How to umount /var...?

Hi Folks,

I’m wanting to reformat /var (ext to xfs).
Also, /home is to go (to /var/home).
I can not boot from USB dongle (I don’t know why, but the machine has stopped recognising live USBs).

I’ve dropped to single-user, rsync’d /var to /home, unmounted /home (/dev/VG1/LV_home), checked nothing is using /var (fuser -cu /var) and it’s not, tried to umount /var and failed with umount: /var: target is busy. (it’s not), mounted /dev/VG1/LV_home on top of /var (/dev/VG1/LV_var) and tried to umount /dev/VG1/LV_var and failed with umount: /dev/VG1/LV_var: umount failed: Invalid argument, read with interest this bug 1494014 and made the changes to /etc/fstab and run systemctl daemon-reload and then done all the above again: all to no avail…

How on Earth do I get systemd to release /var so I can work with it?


Appendix B. Partitioning reference Red Hat Enterprise Linux 9 | Red Hat Customer Portal writes:

If /usr or /var is partitioned separately from the rest of the root volume, the boot process becomes much more complex because these directories contain boot-critical components. In some situations, such as when these directories are placed on an iSCSI drive or an FCoE location, the system may either be unable to boot, or it may hang with a Device is busy error when powering off or rebooting.

This limitation only applies to /usr or /var, not to directories under them. For example, a separate partition for /var/www works without issues.

That might partially explain why /var (that is “just a directory” in / volume by default) behaves in peculiar manner.

Hmm, it’s not a very encouraging prognosis…

That warning about a separate /var partition is interesting. I’ve always had /var on a separate partition, and I’ve never had a problem with that. There are quite a few directories under /var that have the potential for wild growth, and running out of space on a root filesystem is a much bigger problem than a full /var.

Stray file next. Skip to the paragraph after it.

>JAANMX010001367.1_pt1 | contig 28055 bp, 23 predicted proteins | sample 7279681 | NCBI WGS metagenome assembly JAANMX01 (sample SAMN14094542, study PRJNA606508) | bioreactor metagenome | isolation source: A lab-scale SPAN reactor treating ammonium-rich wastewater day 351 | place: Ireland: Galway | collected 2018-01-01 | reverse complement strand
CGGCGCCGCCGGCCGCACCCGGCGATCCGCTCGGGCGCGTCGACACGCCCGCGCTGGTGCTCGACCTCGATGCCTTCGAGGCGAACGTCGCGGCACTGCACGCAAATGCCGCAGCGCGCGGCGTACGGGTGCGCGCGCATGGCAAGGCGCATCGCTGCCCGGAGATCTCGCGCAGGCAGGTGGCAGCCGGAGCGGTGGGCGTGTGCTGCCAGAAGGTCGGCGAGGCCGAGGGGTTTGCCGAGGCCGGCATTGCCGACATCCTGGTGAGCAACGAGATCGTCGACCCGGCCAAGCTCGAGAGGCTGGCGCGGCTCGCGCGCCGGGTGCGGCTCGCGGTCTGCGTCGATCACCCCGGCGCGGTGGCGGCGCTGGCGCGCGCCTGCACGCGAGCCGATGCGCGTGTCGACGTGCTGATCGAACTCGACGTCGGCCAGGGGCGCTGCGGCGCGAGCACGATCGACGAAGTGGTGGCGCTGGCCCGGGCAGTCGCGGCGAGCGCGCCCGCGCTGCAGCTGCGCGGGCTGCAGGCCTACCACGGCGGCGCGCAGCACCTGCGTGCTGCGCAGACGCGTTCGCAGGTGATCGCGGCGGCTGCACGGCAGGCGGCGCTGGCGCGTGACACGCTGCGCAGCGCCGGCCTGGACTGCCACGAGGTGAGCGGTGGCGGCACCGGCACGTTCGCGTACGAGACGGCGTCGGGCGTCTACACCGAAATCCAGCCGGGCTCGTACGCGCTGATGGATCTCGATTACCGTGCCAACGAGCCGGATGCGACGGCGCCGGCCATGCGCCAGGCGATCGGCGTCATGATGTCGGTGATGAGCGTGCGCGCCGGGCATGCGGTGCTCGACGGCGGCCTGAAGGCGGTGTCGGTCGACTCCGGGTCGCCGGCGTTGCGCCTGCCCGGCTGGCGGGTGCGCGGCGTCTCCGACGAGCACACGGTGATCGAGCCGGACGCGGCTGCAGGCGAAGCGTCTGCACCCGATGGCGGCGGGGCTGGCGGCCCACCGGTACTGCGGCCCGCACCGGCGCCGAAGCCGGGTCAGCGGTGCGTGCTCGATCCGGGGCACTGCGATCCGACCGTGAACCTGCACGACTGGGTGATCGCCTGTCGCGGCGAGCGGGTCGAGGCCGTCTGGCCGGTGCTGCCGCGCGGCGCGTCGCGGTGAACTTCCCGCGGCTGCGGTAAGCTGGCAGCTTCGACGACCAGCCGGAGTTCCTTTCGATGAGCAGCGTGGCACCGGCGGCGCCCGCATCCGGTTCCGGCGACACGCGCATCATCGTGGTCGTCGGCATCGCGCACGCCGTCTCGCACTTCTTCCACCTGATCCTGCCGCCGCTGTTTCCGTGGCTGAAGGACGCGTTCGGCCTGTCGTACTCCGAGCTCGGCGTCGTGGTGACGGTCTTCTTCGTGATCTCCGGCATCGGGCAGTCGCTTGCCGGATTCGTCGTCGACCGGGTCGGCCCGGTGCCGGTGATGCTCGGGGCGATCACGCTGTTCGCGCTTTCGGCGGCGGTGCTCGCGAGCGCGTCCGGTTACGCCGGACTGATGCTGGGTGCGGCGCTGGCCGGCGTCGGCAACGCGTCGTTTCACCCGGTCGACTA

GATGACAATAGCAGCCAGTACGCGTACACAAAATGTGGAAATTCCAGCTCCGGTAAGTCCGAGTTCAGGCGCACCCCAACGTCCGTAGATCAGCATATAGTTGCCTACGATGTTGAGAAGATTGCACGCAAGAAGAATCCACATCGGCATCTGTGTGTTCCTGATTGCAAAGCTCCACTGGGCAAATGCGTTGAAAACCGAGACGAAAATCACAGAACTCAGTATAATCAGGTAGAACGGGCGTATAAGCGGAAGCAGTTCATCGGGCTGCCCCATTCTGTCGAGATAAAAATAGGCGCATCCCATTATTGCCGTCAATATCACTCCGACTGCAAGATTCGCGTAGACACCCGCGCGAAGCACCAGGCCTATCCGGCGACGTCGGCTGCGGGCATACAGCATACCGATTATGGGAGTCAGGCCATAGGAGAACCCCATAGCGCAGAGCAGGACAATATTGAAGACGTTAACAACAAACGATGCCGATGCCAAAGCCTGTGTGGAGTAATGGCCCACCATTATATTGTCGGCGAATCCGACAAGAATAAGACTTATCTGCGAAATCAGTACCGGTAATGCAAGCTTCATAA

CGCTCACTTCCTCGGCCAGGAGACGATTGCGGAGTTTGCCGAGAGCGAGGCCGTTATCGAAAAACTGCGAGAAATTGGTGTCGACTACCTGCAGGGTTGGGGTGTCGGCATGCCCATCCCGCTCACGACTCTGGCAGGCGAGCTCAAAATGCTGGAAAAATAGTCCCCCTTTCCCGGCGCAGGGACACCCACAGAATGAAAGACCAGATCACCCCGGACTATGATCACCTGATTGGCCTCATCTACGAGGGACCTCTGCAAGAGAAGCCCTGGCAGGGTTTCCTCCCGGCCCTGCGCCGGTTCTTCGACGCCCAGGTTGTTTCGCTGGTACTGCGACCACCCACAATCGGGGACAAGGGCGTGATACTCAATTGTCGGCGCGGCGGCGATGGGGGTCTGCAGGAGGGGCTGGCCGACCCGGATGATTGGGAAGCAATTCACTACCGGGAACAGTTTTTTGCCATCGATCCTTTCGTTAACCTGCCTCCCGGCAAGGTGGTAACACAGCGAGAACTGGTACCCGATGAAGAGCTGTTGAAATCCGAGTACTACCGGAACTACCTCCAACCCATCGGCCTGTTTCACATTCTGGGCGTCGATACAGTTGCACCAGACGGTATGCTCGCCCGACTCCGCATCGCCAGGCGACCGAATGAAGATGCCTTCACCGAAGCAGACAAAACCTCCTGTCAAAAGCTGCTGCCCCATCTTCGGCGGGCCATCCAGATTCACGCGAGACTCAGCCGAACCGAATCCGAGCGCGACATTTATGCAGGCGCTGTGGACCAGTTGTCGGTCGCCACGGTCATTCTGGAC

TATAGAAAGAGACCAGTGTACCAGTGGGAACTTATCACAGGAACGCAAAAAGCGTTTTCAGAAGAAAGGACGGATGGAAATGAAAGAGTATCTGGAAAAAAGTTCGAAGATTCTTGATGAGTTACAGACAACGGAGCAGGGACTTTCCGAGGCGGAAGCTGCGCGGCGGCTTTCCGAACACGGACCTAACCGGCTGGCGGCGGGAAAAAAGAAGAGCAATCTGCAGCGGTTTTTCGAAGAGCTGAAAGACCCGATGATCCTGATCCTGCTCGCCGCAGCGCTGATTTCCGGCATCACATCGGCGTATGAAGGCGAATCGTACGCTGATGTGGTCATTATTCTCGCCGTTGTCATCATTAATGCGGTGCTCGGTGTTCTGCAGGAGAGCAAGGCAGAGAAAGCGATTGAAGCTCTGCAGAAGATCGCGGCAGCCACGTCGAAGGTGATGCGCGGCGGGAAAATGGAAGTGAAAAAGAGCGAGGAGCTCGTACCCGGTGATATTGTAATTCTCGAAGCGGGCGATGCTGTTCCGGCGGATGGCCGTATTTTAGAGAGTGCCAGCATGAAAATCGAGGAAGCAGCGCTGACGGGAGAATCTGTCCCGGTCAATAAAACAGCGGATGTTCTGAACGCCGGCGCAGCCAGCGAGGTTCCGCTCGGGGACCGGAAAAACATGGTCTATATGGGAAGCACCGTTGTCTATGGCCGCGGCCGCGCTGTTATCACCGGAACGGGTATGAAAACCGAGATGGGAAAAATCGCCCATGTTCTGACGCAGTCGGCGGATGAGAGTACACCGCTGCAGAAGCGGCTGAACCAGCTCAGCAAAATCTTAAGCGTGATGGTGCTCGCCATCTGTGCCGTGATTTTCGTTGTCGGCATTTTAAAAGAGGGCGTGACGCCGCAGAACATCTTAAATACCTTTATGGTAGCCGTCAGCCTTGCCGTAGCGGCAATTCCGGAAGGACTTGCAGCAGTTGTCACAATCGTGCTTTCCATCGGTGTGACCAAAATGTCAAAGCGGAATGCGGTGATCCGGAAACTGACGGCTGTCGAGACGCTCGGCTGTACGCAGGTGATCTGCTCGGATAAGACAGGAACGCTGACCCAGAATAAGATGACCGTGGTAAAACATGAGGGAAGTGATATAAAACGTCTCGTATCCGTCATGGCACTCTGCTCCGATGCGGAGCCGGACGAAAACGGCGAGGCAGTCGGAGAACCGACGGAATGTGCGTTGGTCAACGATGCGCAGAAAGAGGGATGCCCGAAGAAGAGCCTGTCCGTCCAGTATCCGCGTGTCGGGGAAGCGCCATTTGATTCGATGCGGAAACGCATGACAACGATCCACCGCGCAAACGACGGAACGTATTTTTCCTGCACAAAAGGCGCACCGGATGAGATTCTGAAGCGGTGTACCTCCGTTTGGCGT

This warning isn’t new for RHEL 9. The installation guide for RHEL 8 has the same warning.

Indeed. Isn’t/wasn’t there /var/run that by nature is mounted “early”? (Some volumes are mounted by “init” within initramfs, while others are safe to delay until system is “mostly up”.)

The /usr is interesting too. In principle, it could be read-only and shared by multiple systems – although not the (RPM) package managed version of it. Furthermore, initramfs, /sbin, and /bin used to have the “needed before boot” utilitites, but but now the latter two are symlinks to /usr/{sbin,bin}, so the need for /usr is more than before.

That is something that you should solve, because without it options for “rescue” that does not depend on local drive are more limited. (How about PXE boot? No other machine that could run server for that?)

Well, I gave up trying and discovered a sd card slot on the mb that worked (will come back to the USB problem another day) - booted to a live fedora and then did what I wanted.
Now, it refuses to boot because systemd refuses to mount /var refuses to because it isn’t ext4… doh
Any pointers?

systemctl status var.mount
mount: /var: wrong fs type, bad option, bad superblock on /dev/mapper/VG1-LV_var, missing codepage or helper program, or other error.

Edit /etc/fstab - most likely it still has ext4 instead of being updated to xfs for /var.

Yup, my guess too - forgot to update file type, but I had to walk away from the job to realise that of course, and won’t be back for a few hours to confirm. Thx

For quite some time now, /var/run is just a symlink to /run, and the latter is a tmpfs mount. As for /var, I find that hiding under my /var mount point directory are directories lib and lib/hp (empty), with creation times that match my last boot time. So, it looks like something is indeed doing something with /var prior to my separate filesystem being mounted there. Absent some serious problem appearing, I’m still sticking with my separate /var for reasons stated above.

This has become quite off-topic for this thread, though.

That’s okay :smile:
Edit of fstab done; job done - had to relabel filesystem too - thanks for the interest.
Now for that usb problem…